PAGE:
The tocochromanol biosynthesis pathway in plants is shown in Figure 4b. The key aspects of this pathway in the context of metabolic engineering are that it begins with the prenylation of homogentisic acid (HGA), derived from the shikimate pathway, with phytyldiphosphate (PDP), derived from the MEP pathway, and that prenylation may be carried out by two different enzymes—homogentisate phytyltransferase (HPT) or homogentisate geranylgeranyl transferase (HGGT)—to generate alternative intermediates that give rise to the tocopherol and tocotrienol branches of the pathway, respectively. These intermediates are substrates for the same three enzymes, yielding eight different products, so genetic engineering can be used not only to increase the total tocochromanol content, but also to alter the relative levels of the different forms. This provides a strategy to boost levels of the most potent form, α-tocopherol (Farré et al., 2012a).

As with carotenoid engineering, total tocochromanol levels in plants can be increased by expressing single or multiple rate-limiting enzymes. HGA is the key target because it is the last common precursor before the pathway splits into multiple branches, and HGA levels can be boosted by expressing enzymes in the shikimate pathway such as TyrA and/or HPPD which increase total tocochromanol levels without significantly affecting the balance between different forms (Karunananda et al., 2005). In contrast, the expression of downstream enzymes such as MPBQ-MT and γ-tocopherol methyltransferase (γ-TMT) has the effect of interconverting different forms of vitamin E without a significant impact on total tocochromanol levels. For example, the expression of MPBQ-MT (VTE3) in Arabidopsis seeds increased the total tocopherol content marginally but caused the preferential accumulation of γ-tocopherol (75%–85% of total tocopherols; Van Eenennaam et al., 2003). Similarly, the expression of γ-TMT had no impact on total tocochromanol levels but resulted in 85%–95% of the total tocopherol pool being converted into α–tocopherol, representing an 80-fold increase over wild-type seeds and a ninefold increase in total vitamin E activity indicating that flux was diverted into the α-branch of the pathway (Shintani and DellaPenna, 1998). Transgenic soybeans expressing MPBQ-MT and γ-TMT accumulated >95% α-tocopherol, resulting in a greater than eightfold increase of α-tocopherol and an up to fivefold increase in seed vitamin E activity (Van Eenennaam et al., 2003). The result was a fivefold increase in vitamin E activity.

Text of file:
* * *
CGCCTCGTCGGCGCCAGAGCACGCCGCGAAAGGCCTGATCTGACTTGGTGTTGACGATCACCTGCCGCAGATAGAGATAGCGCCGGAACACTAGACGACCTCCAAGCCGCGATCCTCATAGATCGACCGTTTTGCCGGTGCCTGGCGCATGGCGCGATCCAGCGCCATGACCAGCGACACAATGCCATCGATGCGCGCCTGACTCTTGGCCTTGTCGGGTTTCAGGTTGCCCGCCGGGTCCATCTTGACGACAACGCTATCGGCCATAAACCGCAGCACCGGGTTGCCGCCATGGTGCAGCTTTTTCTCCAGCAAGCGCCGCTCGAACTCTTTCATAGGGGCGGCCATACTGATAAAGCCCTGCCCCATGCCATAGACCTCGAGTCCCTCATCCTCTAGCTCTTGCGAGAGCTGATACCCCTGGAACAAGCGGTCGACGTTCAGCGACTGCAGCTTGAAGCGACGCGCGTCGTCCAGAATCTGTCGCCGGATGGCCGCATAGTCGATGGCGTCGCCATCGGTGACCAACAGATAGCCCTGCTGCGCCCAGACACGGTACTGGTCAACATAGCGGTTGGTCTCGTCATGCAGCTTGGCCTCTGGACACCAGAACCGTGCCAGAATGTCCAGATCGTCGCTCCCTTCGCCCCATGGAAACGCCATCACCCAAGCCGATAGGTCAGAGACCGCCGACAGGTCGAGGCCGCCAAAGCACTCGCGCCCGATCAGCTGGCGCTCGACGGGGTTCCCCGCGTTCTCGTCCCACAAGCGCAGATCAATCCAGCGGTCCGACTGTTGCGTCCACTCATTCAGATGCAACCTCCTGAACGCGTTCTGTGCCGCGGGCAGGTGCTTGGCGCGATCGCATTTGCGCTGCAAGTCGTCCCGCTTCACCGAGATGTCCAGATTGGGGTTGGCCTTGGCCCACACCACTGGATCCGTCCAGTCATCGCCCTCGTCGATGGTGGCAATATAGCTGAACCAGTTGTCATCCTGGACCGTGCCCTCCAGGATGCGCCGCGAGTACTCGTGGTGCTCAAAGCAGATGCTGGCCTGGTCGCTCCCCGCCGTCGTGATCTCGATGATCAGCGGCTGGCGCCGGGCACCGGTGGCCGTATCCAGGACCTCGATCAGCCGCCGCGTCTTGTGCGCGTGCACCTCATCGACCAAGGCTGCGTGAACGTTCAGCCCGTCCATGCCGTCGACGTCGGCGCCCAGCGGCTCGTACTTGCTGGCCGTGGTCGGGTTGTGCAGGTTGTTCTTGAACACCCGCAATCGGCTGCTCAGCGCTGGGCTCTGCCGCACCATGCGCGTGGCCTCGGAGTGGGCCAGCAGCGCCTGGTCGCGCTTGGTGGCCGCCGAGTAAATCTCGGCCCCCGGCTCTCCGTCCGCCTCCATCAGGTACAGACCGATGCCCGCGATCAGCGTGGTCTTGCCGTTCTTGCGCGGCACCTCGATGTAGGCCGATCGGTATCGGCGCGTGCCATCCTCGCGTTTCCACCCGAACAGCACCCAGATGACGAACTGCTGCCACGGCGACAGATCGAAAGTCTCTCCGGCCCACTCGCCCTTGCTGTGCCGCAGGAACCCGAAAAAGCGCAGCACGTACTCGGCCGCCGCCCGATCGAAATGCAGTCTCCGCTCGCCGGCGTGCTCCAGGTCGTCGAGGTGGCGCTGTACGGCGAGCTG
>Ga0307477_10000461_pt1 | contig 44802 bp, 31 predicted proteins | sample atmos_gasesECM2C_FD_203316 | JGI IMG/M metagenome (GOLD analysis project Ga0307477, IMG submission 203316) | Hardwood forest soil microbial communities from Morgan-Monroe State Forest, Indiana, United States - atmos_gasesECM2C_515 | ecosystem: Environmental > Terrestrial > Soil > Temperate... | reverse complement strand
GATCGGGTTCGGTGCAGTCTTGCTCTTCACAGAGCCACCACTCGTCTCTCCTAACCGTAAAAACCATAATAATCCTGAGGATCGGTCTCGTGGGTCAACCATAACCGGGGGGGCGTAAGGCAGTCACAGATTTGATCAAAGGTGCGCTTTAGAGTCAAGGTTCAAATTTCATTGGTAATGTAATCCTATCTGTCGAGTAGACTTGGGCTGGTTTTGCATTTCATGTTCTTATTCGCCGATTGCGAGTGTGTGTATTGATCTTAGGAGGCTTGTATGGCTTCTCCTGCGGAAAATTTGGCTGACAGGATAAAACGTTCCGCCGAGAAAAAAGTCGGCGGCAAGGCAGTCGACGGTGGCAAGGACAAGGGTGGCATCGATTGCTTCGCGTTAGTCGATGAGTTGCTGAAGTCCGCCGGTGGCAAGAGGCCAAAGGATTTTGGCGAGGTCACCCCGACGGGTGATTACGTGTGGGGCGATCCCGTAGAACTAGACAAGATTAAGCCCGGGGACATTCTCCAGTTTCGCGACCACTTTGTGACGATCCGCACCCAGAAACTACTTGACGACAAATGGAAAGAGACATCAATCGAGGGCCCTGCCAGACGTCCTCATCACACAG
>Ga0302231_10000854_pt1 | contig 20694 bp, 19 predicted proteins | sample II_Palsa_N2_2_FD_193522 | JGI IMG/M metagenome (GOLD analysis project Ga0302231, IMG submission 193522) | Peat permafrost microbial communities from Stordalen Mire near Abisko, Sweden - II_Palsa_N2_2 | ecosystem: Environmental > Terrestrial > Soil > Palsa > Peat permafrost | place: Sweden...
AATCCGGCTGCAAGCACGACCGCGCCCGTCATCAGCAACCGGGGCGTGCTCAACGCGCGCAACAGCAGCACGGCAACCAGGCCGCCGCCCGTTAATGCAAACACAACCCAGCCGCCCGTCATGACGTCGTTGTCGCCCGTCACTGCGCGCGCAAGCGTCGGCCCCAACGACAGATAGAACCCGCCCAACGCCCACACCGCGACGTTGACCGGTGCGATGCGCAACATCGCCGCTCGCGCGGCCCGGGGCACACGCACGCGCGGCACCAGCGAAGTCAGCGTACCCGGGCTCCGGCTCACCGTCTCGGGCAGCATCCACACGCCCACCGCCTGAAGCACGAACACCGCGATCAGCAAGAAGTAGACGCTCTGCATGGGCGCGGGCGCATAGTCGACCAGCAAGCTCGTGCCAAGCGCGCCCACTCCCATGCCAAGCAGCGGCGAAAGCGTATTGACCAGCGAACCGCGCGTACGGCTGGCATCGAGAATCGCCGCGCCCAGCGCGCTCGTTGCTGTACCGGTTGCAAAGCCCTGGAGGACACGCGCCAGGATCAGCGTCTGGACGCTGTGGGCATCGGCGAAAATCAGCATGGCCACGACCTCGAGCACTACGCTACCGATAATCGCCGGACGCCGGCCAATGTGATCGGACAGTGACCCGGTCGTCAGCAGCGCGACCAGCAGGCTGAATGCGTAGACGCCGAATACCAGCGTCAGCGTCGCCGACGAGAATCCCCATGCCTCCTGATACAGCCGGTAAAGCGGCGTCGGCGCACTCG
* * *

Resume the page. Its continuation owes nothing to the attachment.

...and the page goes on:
Similar increases in vitamin E activity were achieved following the overexpression of γ-TMT in lettuce (Cho et al., 2005), but the most promising results were achieved by crossing transgenic lettuce lines expressing HPT (thus a higher flux through the entire pathway) with those expressing γ-TMT (skewing the pathway in favour of α-tocopherol). This resulted in an increase of both the total tocopherol content and the α/γ tocopherol ratio (Cho et al., 2005). More recently, lettuce plants simultaneously transformed with the Arabidopsis genes encoding HPT and γ-TMT also showed both quantitative and qualitative increases in vitamin E activity, a sixfold increase in the total tocopherol content and also a sixfold increase in the α/γ ratio (Li et al., 2011).